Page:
Articles Posted in Auto Accidents

A state appellate court recently decided that a personal injury case involving an underinsured motorist claim should be remanded back to the trial court, due to ambiguities in the insurance contract. The main issue that was being disputed was a clause in the insurer’s policy that required that an underinsured motorist claim must be brought within three years, although the policy also stated that the insured individual must first exhaust the underinsured’s insurance policy.

Signing a ContractIn this case, a mother and her two sons were involved in a serious car accident with an underinsured motorist. The mother filed a lawsuit against the other driver, and her own insurance company also filed a complaint against the driver. The insurance company was seeking damages for payments they made as a result of the accident. However, the other driver’s insurance policy coverage was minimal. The mother filed a claim with her own insurance company as well because the other driver’s policy was insufficient to cover her damages. However, since this was done more than three years after the accident, the insurance company filed a motion to dismiss and argued that the claim was barred by the requirement in the contract that all claims be brought within three years.

The trial court denied the insurance company’s motion, and they then appealed. The court affirmed the trial court’s decision and found that the policy was ambiguous and should be construed in favor of the plaintiff.

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In a recent opinion, a court held in favor of an injured driver who sued their insurance company after filing a claim with the company and receiving a very small amount of damages. The case stemmed from a 2007 accident in which the driver was rear-ended by another vehicle. Sadly, the accident caused serious harm to the driver’s back, and as a result, he filed a claim with his insurance company.

Wrecked CarThe driver brought the claim under the insurance company’s “uninsured or underinsured motorist coverage.” The insurance company and the driver had several months of back and forth until the insurance company finally paid a very small amount. The driver went on to sue the insurance company and claimed that the company breached their contract and caused an unreasonable delay. The jury found in favor of the driver, and the insurance company then appealed. The insurance company argued that the driver produced erroneous expert testimony and was unreasonable. However, the District Court ruled in the driver’s favor and affirmed the $2,250,000 damages award.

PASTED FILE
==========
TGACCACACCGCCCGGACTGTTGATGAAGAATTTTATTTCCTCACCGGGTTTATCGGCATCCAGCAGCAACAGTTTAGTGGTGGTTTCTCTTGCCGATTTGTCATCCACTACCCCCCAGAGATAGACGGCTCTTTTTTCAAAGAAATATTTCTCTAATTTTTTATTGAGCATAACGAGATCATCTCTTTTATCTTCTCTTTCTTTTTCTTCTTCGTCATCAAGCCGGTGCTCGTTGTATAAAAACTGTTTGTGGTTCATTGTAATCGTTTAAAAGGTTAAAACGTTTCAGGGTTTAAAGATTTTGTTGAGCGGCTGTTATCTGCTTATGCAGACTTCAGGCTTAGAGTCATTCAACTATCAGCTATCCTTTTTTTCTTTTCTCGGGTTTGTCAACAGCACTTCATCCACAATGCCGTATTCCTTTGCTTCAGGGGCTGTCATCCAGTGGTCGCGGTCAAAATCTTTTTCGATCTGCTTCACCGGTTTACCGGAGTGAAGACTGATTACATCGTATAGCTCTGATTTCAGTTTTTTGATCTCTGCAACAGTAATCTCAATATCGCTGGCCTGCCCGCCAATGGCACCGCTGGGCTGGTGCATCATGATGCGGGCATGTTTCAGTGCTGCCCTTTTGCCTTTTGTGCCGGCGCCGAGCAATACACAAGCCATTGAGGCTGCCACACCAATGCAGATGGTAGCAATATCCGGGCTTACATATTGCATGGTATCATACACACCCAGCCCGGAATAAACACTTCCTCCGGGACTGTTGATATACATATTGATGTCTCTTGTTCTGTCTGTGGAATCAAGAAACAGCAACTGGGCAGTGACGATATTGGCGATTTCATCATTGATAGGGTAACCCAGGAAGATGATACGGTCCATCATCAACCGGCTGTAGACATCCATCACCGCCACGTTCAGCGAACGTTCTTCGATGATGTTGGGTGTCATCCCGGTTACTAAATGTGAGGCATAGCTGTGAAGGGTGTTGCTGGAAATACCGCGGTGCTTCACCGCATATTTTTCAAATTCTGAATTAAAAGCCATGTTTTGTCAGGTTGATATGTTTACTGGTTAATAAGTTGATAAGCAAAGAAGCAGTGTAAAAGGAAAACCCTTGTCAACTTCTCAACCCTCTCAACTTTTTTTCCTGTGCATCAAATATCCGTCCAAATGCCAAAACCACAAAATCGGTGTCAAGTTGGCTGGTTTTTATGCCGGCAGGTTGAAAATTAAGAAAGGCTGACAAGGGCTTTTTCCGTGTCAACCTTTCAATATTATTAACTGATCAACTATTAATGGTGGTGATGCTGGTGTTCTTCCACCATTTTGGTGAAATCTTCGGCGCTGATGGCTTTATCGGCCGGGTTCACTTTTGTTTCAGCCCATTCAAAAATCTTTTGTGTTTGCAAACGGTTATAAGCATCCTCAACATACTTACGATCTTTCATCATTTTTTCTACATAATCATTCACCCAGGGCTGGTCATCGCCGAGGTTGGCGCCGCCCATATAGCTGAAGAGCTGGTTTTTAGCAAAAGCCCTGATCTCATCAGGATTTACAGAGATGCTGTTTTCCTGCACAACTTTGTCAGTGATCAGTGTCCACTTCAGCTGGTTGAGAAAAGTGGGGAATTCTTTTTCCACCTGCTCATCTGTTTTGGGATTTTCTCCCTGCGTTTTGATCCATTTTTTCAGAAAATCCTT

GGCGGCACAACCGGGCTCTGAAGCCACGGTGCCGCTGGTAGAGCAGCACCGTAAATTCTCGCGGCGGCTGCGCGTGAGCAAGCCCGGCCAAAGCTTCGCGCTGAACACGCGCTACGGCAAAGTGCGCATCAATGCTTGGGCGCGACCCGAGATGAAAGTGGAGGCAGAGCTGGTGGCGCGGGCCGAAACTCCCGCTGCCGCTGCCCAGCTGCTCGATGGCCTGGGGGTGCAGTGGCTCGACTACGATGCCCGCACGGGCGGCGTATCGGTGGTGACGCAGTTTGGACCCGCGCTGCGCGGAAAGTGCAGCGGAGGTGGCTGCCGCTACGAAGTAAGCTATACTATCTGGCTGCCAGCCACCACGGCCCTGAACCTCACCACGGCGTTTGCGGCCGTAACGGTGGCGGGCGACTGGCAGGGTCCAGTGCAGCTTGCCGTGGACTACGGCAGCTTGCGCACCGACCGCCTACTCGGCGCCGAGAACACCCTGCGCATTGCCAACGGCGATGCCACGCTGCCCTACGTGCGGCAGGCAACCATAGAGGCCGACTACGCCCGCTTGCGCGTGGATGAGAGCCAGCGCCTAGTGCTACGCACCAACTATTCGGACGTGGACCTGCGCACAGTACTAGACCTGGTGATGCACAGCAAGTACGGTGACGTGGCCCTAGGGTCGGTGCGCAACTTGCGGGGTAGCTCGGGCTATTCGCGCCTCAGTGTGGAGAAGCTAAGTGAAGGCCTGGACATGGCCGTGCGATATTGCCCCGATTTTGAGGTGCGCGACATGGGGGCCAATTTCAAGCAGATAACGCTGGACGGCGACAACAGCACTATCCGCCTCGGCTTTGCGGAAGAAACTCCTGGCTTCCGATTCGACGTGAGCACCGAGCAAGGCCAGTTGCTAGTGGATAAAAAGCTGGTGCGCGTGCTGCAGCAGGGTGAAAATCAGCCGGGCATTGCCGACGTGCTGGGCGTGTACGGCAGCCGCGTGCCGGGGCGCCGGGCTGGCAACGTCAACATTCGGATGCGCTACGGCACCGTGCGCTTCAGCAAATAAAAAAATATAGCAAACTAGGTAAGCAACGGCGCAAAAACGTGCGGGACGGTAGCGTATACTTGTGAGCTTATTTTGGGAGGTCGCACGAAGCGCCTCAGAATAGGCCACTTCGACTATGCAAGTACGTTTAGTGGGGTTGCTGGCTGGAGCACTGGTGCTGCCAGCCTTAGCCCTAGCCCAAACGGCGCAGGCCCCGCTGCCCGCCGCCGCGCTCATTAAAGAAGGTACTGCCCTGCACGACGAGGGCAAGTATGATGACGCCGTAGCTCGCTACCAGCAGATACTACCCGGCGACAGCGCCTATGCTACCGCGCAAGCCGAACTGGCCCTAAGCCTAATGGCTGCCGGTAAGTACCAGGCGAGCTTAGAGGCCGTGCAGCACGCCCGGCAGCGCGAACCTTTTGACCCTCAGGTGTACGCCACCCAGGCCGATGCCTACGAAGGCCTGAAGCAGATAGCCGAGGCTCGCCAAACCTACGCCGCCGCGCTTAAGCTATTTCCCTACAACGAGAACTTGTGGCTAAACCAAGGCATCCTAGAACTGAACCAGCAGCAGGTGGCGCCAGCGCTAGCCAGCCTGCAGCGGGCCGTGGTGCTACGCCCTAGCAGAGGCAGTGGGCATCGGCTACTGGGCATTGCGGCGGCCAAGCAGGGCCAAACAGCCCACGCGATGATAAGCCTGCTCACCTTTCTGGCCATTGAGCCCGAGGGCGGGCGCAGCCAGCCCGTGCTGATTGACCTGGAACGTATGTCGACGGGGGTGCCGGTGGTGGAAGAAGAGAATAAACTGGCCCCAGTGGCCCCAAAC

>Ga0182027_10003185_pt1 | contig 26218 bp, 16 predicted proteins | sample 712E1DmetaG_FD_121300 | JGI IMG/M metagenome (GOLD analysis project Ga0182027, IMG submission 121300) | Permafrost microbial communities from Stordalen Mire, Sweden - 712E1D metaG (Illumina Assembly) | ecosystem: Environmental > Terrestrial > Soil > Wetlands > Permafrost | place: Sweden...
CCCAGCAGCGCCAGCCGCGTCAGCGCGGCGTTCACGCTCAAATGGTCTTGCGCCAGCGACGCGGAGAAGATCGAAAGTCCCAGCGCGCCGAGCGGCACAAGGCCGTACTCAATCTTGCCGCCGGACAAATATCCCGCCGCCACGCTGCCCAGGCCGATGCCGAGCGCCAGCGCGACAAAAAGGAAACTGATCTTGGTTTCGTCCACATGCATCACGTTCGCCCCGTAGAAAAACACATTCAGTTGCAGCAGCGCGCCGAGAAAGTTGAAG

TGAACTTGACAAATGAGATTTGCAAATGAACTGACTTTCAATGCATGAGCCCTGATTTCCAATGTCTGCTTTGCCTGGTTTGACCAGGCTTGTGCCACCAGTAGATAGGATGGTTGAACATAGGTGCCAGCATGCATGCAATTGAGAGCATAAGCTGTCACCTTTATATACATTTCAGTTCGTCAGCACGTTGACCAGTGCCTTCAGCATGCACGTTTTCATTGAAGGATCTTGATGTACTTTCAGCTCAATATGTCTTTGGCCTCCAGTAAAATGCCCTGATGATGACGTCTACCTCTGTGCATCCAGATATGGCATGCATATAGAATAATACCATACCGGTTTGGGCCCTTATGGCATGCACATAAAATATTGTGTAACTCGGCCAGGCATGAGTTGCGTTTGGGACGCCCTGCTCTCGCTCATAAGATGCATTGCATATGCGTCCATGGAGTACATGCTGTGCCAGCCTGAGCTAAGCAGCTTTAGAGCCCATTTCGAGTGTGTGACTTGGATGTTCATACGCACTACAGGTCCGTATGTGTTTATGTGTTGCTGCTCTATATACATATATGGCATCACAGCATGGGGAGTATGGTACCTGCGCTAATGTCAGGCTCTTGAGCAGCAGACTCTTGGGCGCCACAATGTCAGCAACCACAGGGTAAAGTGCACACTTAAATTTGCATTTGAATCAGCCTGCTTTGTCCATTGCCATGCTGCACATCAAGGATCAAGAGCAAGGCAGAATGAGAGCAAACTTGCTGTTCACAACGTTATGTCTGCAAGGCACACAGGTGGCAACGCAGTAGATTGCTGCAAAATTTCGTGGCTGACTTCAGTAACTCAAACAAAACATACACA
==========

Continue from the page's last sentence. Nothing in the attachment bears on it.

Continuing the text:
New Mexico Underinsured and Uninsured Motorist Insurance Policies

Although accidents are a natural risk that everyone takes when driving, it does not mean that the devastation is any less when it does occur. Drivers purchase insurance policies in order to mitigate the financial cost of an accident. However, frequently insurance does not cover all of the costs associated with an accident. A particularly difficult situation arises when the culpable party does not have insurance at all. In these situations, many drivers rely on their own insurance company’s under-insured or uninsured policy.

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The Maine Supreme Judicial Court released an opinion earlier this month regarding a tragic accident that resulted in the death of an employee who was driving a rental truck on behalf of his employer. The accident occurred in 2011 when the driver slid off an icy road. The victim’s family filed a personal injury lawsuit against the driver’s employer and the truck rental company.

GavelThe lower court granted summary judgment in favor of the defendants. They found that the driver was barred from suit due to certain provisions in the Workers’ Compensation Act. Additionally, the truck rental company did not proximately cause the injuries the victim suffered. The plaintiff’s estate then appealed the judgment, but the court agreed with and affirmed the lower court’s judgment. They found that the plaintiff’s evidence did not establish proximate cause by the truck rental company and also that the lawsuit was barred by the Act.

New Mexico Respondeat Superior Law in Personal Injury Lawsuits

When individuals are injured in an accident, often another party is responsible for the accident. In those cases, the victim may wish to pursue a claim against the negligent party, and in some instances, if the party was acting within the scope of their employment when the accident occurred, they may even bring a lawsuit against the employer.

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Earlier this month, a Maryland appellate court issued a written opinion involving the death of a young boy who had been drinking at a friend’s home. In the case, Kiriakos v. Phillips, the court determined that under a traditional negligence analysis, an adult who knows that minors are consuming alcohol on their property has a duty to those who may be injured in an accident involving the intoxicated minors.